There’s an interesting thing happening in the trade show circuit. Although traditional markets continue across the country, naysayers warn that the tried and true b2b market is dying and that “business to consumer” or b2c is the new way forward. It creates some anxiety across the grid. Breathe a sigh of relief, retailer, and have no fear, brands small and large because the hard working folks at UBM seem to have solved the dilemma. Tommy Fazio, UBM Men’s Fashion Director along with Danielle Franken, UBM Women’s Fashion Director and their respective teams are simply working longer hours to cater to both the b2b and b2c ends of the spectrum.
“We’re taking a poll with all of our brands,” says Fazio, “Social selling to consumers is extremely important but there is significant business on the b2b side. We are not going to change our b2b business. We all talk about Nordstrom, Neiman Marcus, Saks, Bergdorf, etc. but we can’t forget there are literally thousands of specialty stores from New York to Los Angeles and they need to be able to find brands.” In addition, Fazio and Franken know that the consumer craves the same entrée to the brands, too. To that end, UBM is taking the show on the road with carefully curated pop up shops planned throughout the country that allow the consumer an entertaining shopping experience that either beats or enhances any shopping done online.
The first of these ventures is UBM’s Coterie Pop Up in Miami. Housed in the 10,000 square foot, four floor space left by the city’s Museum of Ice Cream, the Coterie Pop Up needs no tickets and is open to anyone and everyone. The diverse population of brands will focus on buy now, wear now options such as swim, caftans and hats. Franken says that the consumer does, indeed want to come out of the house to shop, it just has to be a bit of a special experience. “People want to buy in store but they want to bring something home as a momento,” she says. “Like gift shop moments. Since Coterie is a household name in the b2b, it’s time we expand into the b2c capacity and we’re doing it without competing with our retailers.”
Fazio couldn’t agree more. “We’ve thought about things that can bring the excitement back,” he says. “Our direct to consumer pop ups will be across the country, allowing the brands to get to the consumer.”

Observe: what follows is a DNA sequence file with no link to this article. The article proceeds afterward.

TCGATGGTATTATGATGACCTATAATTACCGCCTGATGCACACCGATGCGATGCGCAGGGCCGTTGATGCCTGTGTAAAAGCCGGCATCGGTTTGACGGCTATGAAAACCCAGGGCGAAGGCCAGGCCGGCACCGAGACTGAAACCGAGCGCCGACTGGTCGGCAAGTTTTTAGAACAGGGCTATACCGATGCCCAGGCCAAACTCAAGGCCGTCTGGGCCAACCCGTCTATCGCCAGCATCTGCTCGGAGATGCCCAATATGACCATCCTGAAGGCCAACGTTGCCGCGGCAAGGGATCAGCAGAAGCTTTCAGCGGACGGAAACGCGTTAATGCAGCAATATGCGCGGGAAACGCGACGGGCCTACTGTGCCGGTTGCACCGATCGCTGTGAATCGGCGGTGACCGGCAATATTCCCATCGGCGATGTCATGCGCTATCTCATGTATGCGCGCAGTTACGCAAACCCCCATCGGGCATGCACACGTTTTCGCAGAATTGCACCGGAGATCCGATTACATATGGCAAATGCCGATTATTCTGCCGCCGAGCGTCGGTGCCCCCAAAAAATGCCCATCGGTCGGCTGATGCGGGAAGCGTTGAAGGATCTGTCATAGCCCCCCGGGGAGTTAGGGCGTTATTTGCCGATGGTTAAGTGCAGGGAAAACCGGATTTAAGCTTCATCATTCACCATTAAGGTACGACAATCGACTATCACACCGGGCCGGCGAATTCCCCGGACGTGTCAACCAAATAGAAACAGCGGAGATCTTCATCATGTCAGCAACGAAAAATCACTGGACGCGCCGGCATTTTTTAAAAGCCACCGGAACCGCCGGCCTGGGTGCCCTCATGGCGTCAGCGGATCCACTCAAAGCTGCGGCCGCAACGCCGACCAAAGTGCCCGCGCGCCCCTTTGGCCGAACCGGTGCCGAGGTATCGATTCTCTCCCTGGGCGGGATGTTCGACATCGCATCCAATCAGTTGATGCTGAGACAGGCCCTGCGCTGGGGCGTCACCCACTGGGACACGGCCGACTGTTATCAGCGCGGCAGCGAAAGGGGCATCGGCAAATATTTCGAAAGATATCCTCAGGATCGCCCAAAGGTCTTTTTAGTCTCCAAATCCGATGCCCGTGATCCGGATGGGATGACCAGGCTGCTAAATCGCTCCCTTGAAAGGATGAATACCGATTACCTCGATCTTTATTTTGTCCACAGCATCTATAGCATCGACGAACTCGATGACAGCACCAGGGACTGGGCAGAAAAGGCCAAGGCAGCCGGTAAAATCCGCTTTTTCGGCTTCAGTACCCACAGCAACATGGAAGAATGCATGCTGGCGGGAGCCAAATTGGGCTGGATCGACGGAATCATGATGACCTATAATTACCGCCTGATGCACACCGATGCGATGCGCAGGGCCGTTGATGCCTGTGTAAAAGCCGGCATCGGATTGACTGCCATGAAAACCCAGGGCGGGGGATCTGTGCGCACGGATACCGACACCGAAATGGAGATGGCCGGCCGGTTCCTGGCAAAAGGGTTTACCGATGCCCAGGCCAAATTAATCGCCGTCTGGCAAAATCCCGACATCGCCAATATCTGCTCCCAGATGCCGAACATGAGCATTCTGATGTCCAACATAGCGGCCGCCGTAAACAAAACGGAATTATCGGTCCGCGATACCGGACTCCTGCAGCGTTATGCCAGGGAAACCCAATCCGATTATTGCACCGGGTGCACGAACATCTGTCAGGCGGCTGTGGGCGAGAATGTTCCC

And as Fazio promised, the UBM trade side of things is just as enticing. Project, for instance, is debuting their collaborative exchange with White Milano. “What a great opportunity,” Fazio says. “We can bring Italian brands here and take our brands over there.” Over the coming two seasons, the exchange between shows will build to include about 20 Italian brands gaining access to the American market through Project. The partnership kicked off this season with Project’s menswear brand Abasi Rosborough showing overseas.
As a CFDA strategic partner, Fazio also plans to bring five young CFDA talents to the Tents at Project, New York. In addition, there will be space provided in New York for a graduating Parsons Design student to show their wares. The four or five lucky students become a sort of “ones to watch” during the show, leading to opportunities the designers would not usually have access to.
Project is also upping its streetwear game by getting together with hip digital publication Highsnobiety. The show’s media partner will be present at the Commune section of the Vegas show. “We are going to build that area,” says Fazio. “We’re showing contemporary streetwear that is trend driven and on point. It’s what fashion is now and the recent runways have proven that.” Speaking of trends, Project has not forgotten about the golf look that’s so hot on the street right now. Men’s Project Golf will showcase brands like Psycho Bunny, Travis Matthew and Lacoste.
Meanwhile, the champagne will be flowing at The Tents at Project, which will expand to elevate and refocus attention on luxury brands like Vince and Baldwin. Never forgetting the little guy, Fazio speaks, also, about The Foundry, which exemplifies what he calls “artisanal, farm to closet brands.”
Over at Magic, UBM is pairing with FashionGo, the online b2b marketplace, to provide access to Magic’s wholesale brands. Working together, the two industry platforms will bring sought after face-to-face engagement mixed with FashionGo’s speed and ease.
The teams at UBM are not slowing down, feeling that the excitement comes only when the vast b2b market is satisfied and the consumer is also engaged. And that can be done separately, carefully and in experimental ways. “Both New York and Vegas have come to life,” says Fazio. “New York is high profile and fast while Vegas represents three days of hard shopping. All the while, direct to consumer pop ups mean significant business.”